Such a broad cross-section of anti-oxidants includes substances such as beta-carotene, vitamin C, grape seed extract, vitamin E and possibly also stronger substances such as Hydergine, Melatonin and Vinpocetine.
The Membrane Theory of Aging
The membrane theory of aging was first described by Professor Imre Zs.-Nagy of Debrechen University, Hungary. According to this theory it is the age-related changes of the cells ability to transfer chemicals, heat and electrical processes that impair it. As we grow older the cell membrane becomes less lipid (less watery and more solid). This impedes its efficiency to conduct normal function and in particular there is a toxic accumulation. This cellular toxin is referred to as lipofuscin and as we grow older lipofuscin deposits become more present in the brain, heart and lungs and also in the skin. Indeed some of the skin age-pigments referred to as liver or age-spots are composed of lipofuscin. It is known that Alzheimer Disease patients have much higher levels of lipofuscin deposits than compared to their healthy controls.
The cells declining efficiency also means that the essential and regular transfer of sodium and potassium is impaired, thus reducing communication in-between cells. It is also believed that electrical and heat transfer is also impaired.
Professor Nagy himself became involved in research to find substances that could aid in the removal of lipofuscin deposits and improve cellular liquidity and communication.
The Hayflick Limit Theory
The Hayflick Limit Theory of Aging (so called after its discoverer Dr. Leonard Hayflick) suggests that the human cell is limited in the number of times it can divide. Part of this theory may be affected by cell waste accumulation (which is described in the Membrane Theory of Aging).
Working with Dr. Moorehead in 1961, Dr. Hayflick theorized that the human cells ability to divide is limited to approximately 50-times, after which they simply stop dividing (and hence die).
He showed that nutrition has an effect on cells, with overfed cells dividing much faster than underfed cells. As cells divide to help repair and regenerate themselves we may consider that the DNA & Genetic Theory of Aging may play a role here. Maybe each time a cell divides it loses some blueprint information. Eventually (after 50-odd times of division) there is simply not enough DNA information available to complete any sort of division?
We also know that calorie restriction in animals significantly increases their life span. In essence less fed animals live longer. Is this because they are subject to less free radical activity (see the Free Radical Theory of Aging) and therefore less cellular damage? Or is it that insulin and glucose damage (see the Cross-Linking Theory of Aging and the Neuroendocrine Theory of Aging for details) is less prevalent in them than in overfed animals?
The Hayflick Limit indicates the need to slow down the rate of cell division if we want to live long lives. Cell division can be slowed down by diet and lifestyle etc., but it is also surmised that cell division can be improved with many of the protocols of the other aging theories described herein.
The use of ribonucleic acids (RNAs, the building-blocks of DNA), improve cell repair processes, enhance cellular capabilities and increase the maximum number of cell divisions in animals and vitro tests.
The Mitochondrial Decline Theory
The mitochondria are the power producing organelles found in every cell of every organ. Their primary job is to create Adenosine Triphosphate (ATP) and they do so in the various energy cycles that involve nutrients such as Acetyl-L-Carnitine, CoQ10 (Idebenone), NADH and some B vitamins etc.
ATP is literally the life-giving chemical because every movement, thought and action we make is generated from it. Yet very little ATP can be stored in the body.
It is estimated that a 180 lb. man needs to generate an average of 80-90 lbs. of ATP daily! Under strenuous exercise the use of ATP may rise to as much as 1.1 lbs. per minute! But reserves of ATP are considered to be no more than 3-5 ounces, thus under those same strenuous exercise conditions that’s approximately 8-seconds worth! Thus it becomes apparent that the mitochondria have to be very efficient and healthy, in order to produce a continuous supply of essential ATP for the necessary repair and regenerative process to occur. Chemically speaking, under normal conditions the mitochondria are fiery furnaces and subject themselves to a lot of free radical damage (see the Free Radical Theory of Aging). They also lack most of the defenses found in other parts of the body, so as we age the mitochondria become less efficient, fewer in number and larger. Accordingly, ATP production declines.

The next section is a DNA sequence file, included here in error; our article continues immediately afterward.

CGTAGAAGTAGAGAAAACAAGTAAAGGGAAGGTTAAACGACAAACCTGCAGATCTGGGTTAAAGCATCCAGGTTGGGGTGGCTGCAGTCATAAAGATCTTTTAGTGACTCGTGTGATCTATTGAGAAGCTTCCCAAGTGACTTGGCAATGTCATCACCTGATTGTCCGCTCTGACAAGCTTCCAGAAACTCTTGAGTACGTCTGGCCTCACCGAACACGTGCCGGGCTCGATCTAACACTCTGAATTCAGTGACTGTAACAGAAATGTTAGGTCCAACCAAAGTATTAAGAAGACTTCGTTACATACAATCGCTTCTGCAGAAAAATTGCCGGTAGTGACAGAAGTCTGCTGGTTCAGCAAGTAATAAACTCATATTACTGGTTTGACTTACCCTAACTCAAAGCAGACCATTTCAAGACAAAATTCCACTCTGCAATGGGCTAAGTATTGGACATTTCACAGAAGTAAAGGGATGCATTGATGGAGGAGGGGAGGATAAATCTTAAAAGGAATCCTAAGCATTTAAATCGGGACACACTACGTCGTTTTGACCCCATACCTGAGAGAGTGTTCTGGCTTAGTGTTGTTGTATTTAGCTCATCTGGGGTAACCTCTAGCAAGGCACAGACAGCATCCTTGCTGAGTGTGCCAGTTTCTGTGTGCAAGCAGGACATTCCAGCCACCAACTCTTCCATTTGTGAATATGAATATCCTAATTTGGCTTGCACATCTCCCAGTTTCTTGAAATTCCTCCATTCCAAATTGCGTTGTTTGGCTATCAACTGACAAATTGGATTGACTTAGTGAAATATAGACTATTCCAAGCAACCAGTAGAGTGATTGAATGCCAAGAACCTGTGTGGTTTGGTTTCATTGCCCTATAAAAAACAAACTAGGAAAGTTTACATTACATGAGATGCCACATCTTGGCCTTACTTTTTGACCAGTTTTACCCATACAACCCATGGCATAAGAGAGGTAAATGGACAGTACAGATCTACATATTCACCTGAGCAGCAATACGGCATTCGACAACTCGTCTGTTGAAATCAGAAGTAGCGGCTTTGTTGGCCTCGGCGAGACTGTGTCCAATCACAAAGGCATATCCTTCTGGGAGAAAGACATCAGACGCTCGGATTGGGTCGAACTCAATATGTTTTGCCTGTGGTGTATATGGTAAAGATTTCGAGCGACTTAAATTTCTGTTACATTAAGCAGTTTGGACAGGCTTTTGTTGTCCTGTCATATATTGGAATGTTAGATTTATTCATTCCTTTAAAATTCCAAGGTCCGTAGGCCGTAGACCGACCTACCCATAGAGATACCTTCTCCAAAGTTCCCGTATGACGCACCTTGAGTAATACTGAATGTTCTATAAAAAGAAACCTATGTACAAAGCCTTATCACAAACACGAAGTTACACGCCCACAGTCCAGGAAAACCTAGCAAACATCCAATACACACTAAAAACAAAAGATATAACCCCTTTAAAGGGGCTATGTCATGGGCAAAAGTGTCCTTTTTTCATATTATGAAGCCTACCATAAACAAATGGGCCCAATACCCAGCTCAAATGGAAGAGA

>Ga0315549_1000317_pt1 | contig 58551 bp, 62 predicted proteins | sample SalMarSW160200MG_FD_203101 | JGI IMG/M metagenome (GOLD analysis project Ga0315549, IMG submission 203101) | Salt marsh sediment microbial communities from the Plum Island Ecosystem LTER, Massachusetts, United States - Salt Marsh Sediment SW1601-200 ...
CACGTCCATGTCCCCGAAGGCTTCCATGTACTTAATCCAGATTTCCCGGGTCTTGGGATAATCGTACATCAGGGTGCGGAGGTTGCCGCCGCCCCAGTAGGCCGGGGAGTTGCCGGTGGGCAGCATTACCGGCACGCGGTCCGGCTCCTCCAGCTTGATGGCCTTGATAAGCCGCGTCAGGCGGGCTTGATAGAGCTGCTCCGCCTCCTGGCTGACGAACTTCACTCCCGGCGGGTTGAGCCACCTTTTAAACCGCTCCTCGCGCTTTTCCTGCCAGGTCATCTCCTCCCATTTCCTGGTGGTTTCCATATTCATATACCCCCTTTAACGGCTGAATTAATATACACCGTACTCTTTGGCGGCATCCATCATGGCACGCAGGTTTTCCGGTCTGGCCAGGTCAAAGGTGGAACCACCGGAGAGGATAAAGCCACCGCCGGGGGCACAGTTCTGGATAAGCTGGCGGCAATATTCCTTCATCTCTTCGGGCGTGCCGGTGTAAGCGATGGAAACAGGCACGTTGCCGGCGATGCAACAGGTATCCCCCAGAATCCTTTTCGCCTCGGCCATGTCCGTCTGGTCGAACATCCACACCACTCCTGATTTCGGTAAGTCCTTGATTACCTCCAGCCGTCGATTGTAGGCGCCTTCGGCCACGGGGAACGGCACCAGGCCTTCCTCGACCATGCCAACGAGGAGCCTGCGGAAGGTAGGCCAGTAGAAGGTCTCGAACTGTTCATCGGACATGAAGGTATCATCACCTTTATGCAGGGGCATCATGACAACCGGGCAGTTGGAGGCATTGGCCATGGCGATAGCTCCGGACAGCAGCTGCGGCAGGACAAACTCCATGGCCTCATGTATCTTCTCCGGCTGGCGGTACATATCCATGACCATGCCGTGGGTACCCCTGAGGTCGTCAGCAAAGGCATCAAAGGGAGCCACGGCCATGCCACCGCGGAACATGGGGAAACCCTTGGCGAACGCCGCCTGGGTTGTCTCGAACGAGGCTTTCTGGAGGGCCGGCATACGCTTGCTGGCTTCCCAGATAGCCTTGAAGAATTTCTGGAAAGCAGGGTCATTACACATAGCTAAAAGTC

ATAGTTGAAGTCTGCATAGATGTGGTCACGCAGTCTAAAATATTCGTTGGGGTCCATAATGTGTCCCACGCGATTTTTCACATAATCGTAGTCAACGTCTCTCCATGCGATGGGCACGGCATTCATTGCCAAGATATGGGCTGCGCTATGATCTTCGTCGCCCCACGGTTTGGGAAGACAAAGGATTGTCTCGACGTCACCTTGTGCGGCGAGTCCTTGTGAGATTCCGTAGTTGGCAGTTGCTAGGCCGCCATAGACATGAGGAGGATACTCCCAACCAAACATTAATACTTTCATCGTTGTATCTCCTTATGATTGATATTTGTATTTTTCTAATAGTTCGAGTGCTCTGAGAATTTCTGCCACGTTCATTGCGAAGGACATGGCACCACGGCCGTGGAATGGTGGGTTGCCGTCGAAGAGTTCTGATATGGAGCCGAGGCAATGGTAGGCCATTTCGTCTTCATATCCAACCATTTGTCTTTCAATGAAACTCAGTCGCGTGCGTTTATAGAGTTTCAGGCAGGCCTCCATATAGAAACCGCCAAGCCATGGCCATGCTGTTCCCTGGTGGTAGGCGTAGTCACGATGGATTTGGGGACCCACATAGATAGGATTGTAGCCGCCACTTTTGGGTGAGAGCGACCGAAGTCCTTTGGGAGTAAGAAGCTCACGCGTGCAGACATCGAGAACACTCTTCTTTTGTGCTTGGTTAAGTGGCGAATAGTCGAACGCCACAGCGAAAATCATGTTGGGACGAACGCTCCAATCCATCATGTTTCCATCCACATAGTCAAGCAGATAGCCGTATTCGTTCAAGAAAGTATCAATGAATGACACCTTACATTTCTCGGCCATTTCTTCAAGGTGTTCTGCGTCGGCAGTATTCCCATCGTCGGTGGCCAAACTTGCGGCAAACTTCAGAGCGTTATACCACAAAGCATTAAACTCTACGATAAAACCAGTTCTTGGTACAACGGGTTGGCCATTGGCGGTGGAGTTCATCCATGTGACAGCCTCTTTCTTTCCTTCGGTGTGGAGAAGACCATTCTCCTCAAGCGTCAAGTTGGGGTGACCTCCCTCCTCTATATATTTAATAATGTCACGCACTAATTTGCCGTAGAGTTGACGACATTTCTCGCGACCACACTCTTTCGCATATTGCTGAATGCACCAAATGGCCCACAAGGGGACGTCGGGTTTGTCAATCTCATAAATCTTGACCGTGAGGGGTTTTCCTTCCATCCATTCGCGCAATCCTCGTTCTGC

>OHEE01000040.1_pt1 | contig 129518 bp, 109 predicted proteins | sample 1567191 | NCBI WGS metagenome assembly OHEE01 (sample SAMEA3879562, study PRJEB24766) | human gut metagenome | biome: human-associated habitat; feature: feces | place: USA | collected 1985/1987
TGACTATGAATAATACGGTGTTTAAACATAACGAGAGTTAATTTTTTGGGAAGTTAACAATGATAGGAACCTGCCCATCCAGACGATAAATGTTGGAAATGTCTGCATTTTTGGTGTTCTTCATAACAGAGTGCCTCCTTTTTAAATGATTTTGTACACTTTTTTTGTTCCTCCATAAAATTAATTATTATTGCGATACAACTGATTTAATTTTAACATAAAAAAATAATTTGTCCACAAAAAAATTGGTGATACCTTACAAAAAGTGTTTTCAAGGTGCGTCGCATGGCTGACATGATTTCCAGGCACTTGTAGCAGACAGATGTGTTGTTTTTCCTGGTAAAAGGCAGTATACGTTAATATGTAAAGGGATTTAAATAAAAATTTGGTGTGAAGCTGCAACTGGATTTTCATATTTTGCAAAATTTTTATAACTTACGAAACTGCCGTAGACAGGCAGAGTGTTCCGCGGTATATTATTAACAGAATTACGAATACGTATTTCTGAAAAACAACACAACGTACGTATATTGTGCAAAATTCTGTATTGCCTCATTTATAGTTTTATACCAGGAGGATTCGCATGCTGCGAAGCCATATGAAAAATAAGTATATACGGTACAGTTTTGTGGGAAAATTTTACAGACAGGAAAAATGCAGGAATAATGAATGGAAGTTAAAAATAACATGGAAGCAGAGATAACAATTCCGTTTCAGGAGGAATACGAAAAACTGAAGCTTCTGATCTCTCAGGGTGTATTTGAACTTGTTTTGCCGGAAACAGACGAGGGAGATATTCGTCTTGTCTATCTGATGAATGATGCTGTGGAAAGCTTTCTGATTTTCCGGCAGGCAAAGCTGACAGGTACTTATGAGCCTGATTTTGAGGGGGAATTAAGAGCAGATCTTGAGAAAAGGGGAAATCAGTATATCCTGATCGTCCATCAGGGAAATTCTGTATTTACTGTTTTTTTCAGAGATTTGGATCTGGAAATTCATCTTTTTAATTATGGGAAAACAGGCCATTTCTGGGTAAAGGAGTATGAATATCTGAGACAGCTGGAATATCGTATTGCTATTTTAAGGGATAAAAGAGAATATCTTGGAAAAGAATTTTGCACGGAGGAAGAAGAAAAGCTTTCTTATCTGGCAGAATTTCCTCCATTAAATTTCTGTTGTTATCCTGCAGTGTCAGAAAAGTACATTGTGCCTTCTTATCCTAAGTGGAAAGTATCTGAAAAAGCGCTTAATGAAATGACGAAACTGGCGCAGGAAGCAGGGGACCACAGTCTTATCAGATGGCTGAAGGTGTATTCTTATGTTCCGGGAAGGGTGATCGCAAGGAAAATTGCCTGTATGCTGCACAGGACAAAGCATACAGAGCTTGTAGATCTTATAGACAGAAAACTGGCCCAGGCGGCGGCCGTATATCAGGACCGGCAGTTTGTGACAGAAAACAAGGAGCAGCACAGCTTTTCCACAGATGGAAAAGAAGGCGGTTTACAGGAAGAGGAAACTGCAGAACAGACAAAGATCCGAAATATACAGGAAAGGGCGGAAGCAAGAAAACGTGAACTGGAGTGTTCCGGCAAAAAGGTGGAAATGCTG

As organs cannot borrow energy from one another, the efficiency of each organs mitochondria are essential to that particular organs repair processes and functions. If a particular organs mitochondria fail, then so does that organ (which of course can lead to death).
Enhancement and protection of the mitochondria is an essential part of preventing and slowing aging. Enhancement can be achieved with the above mention nutrients, as well as ATP supplements themselves.
The Cross-Linking Theory
The Cross-Linking Theory of Aging is also referred to as the Glycosylation Theory of Aging. In this theory it is the binding of glucose (simple sugars) to protein, (a process that occurs under the presence of oxygen) that causes various problems.
Once this binding has occurred the protein becomes impaired and is unable to perform as efficiently. Living a longer life is going to lead to the increased possibility of oxygen meeting glucose and protein and known cross-linking disorders include senile cataract and the appearance of tough, leathery and yellow skin.
Indeed, you can see cross-linking in action now. Simply cut an apple in half and watch the oxygen in the air react with the glucose in the apple as it turns yellow and brown and eventually becomes tough.
Diabetes is often viewed as a form of accelerated aging and the age related imbalance of insulin and glucose tolerance leads to numerous problems; these have been called Syndrome X. In fact, diabetics have 2-3 times the numbers of cross-linked proteins when compared to their healthy counterparts.
The cross-linking of proteins may also be responsible for cardiac enlargement and the hardening of collagen, which may then lead to the increased susceptibility of a cardiac arrest. Cross-linked proteins have also been implicated in renal disorders. It is also theorized that sugars binding to DNA may cause damage that leads to malformed cells and thus cancer. The modern diet is of course a very sweet one and we are bombarded with simple sugars from soft drinks and processed foods etc. One obvious example to reduce the risk of cross-linking is to reduce sugar (and also simple carbohydrates) in ones diet.